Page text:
The terror of gods, and gazed in mine eyes:
What hast thou to ask? why comest thou hither?
Odin, I know where thine eye is hidden.

29. I know where Odin’s eye is hidden,
Deep in the wide-famed well of Mimir,
Mead from the pledge of Odin each mom
Does Mirmir drink: would you know yet more?

30. Necklaces had I and rings from Heerfather,
Wise was my speech and my magic wisdom,
Widely I saw over all the worlds.

Odin and the Wise Woman

When she asks, “would you know yet more?” she is relating to Odin that she has proved her knowledge of the past and of the secrets he holds. Odin in turn acknowledges her wisdom and had rewarded her with jewelry, which is an indication to tell him more. She refers to Odin as “Heerfather” (father of the Host). Line 30 brings Odin and the Volva to the point where they both accept that the past she relates to is true and she will now transition to the future and the real reason Odin has come to here.

In the Prose Edda, Loki is introduced formally in chapter 34 of the book Gylfaginning. He is referred to as the “originator of deceits” and ” the disgrace of all gods and men”. Odin and Loki had once been friends and there was a time when Odin said he would not drink mead unless Loki was with him. All the deceits of Loki, all the sorrow he caused had broken the friendship.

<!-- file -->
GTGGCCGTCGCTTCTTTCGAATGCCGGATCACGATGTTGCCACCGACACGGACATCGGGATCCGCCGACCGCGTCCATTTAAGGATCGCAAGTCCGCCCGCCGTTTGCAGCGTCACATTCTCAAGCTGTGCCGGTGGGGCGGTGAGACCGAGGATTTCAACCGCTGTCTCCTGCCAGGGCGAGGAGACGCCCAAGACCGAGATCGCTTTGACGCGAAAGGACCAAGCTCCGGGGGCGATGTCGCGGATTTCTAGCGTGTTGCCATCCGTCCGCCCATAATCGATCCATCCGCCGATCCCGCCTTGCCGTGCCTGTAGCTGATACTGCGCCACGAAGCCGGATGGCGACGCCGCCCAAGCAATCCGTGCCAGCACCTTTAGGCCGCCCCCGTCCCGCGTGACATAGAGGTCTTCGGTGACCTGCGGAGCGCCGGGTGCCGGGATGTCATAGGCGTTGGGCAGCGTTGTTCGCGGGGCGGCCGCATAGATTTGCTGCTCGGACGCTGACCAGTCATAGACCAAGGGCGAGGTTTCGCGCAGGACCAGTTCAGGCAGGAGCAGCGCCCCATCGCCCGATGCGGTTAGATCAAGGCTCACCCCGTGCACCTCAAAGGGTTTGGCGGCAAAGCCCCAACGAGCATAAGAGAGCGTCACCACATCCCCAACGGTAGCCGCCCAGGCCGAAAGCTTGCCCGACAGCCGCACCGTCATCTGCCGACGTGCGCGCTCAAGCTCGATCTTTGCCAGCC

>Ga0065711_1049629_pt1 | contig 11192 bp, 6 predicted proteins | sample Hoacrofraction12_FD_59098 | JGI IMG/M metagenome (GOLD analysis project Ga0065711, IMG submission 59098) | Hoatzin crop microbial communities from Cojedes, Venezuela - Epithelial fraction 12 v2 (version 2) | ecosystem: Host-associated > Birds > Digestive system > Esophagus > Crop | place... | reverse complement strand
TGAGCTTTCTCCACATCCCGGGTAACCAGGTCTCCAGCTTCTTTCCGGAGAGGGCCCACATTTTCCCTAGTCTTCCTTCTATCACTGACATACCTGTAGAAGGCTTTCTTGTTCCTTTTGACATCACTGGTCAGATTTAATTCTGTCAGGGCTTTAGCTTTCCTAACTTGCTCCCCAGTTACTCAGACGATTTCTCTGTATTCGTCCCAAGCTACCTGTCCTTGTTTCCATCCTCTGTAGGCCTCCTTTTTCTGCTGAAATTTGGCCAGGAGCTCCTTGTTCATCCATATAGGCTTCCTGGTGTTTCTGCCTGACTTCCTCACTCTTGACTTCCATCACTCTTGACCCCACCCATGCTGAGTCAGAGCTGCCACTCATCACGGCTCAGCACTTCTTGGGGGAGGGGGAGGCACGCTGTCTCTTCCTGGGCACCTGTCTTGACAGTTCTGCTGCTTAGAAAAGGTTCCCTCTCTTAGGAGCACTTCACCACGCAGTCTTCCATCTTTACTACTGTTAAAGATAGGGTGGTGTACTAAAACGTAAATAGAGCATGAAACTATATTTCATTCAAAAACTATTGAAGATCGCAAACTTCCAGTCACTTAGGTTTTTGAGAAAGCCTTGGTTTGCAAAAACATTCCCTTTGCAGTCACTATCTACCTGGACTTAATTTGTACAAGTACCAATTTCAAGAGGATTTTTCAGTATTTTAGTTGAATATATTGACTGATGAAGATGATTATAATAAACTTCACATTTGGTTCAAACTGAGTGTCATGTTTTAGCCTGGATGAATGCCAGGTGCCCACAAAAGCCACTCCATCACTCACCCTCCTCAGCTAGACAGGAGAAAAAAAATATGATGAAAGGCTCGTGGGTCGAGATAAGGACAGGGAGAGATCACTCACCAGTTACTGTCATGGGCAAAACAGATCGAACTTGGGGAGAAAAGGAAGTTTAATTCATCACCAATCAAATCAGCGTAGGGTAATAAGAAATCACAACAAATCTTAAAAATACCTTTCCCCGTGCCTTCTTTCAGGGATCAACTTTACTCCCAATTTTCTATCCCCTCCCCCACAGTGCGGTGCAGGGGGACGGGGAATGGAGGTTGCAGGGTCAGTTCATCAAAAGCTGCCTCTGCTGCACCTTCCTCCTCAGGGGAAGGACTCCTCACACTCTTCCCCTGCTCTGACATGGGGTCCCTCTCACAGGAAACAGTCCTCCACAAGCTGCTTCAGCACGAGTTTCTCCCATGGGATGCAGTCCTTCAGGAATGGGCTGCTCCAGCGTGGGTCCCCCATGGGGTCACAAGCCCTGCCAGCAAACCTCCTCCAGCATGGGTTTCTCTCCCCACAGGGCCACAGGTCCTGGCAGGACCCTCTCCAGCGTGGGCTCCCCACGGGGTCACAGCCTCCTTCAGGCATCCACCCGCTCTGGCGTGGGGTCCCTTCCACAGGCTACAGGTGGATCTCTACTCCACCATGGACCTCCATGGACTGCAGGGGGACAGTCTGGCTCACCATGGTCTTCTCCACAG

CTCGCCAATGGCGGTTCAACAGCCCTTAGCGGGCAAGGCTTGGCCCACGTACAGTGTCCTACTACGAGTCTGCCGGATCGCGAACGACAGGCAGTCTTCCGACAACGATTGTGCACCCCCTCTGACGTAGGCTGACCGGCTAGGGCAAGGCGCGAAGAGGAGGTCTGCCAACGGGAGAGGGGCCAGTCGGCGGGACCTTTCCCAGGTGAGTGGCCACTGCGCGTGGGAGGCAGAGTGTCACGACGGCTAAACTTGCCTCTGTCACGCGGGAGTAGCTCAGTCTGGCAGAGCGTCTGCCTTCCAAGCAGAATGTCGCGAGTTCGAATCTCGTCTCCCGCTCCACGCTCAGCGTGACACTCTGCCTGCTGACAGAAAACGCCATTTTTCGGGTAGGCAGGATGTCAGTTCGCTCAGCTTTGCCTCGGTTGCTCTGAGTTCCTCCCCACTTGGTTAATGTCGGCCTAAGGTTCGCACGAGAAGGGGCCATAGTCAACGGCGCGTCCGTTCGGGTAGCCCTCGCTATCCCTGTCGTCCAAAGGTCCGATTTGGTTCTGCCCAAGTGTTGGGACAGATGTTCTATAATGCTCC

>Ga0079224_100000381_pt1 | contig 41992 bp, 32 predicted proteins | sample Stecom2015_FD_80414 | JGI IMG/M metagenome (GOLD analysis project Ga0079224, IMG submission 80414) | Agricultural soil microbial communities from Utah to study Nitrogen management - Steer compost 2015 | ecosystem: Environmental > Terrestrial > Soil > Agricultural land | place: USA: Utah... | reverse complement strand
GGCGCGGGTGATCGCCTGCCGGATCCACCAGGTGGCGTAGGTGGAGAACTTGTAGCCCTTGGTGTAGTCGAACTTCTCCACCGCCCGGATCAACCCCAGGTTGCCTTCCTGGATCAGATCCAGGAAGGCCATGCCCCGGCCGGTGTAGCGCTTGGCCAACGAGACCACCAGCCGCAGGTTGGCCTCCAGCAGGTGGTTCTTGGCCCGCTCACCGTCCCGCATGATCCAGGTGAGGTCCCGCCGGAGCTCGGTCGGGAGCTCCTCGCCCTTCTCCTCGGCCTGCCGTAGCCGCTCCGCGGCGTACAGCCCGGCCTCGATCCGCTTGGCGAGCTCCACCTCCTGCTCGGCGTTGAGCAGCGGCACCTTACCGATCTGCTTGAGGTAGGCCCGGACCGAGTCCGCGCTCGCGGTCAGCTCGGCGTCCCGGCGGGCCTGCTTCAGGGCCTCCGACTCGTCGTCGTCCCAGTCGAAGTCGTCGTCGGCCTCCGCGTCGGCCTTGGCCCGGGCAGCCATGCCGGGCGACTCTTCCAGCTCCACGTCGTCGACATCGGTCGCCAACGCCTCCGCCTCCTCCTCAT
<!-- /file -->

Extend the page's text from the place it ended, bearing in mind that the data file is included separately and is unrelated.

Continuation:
Future Destiny of the Gods-

Then the Volva comes to the heart of the knowledge Odin seeks: the events of the future where he asks her many questions. Among many other things, the Volva sees the final destiny of the gods and Odin’s doom during Ragnarok.

The seeress tells Odin of how floods will overwhelm Earth and fires so fierce the flames will leap as high as Heaven while the gods fight to their death with their enemies. She says the Valkyries will bring the slain warriors in AEsir of all past battles to aid Odin and other gods. Loki, now free of his bindings, will lead the evil gods and the wicked slain ones from Hel’s domain.


How Fare the Gods?

Odin asks “How fare the gods?” Some of the AEsir, gods, will return and tell of the deeds of Odin, his sons and others who fought bravely and honorably. They will tell how the fires destroyed Earth and how she was claimed by the sea. Baldr, Odin’s beloved son who was slain long before Ragnarok because of the deceitful god Loki, will return.



In stanzas 39 through 42, the Volva foretells how the great battle begins.

39. In the east sat the old,
giantess in Ironwood,
and fostered there
Fenris children.
Just one of these,
of all of them,
becomes the moon-thief
in troll’s guise.

40. Fills the foreshore
with dead men,
reddens reigns abode
with red gore;
black was sunshine
the summer after,
the weather unsafe.
Understand ye yet, or what?

41. Sat there on a pile
and played his harp,
the maidens’ warder,
joyfully Egther.
Resound around him,
in gosling forest,
bright red rooster
that Fialar is named.

42. Resound around Aesir
and wakes yeoman’s
hinge at Heriafather.
Another yell
before earth below:
soot-red rooster,
in the halls of Heliar.

The giantess was married to Fenrir, a wolf. The brood of Fenrir are their sons, the wolves Skoll and Hati. Skoll steals the sun and Hati steals the moon. Eggther is the watchmnan of the giants. Fjalar is the cock whose crowing screech awakens the giants for the battle, Gollinkambi is the cock who awakens the gods of AEsir.

43. Then to the gods crowed Gollinkambi,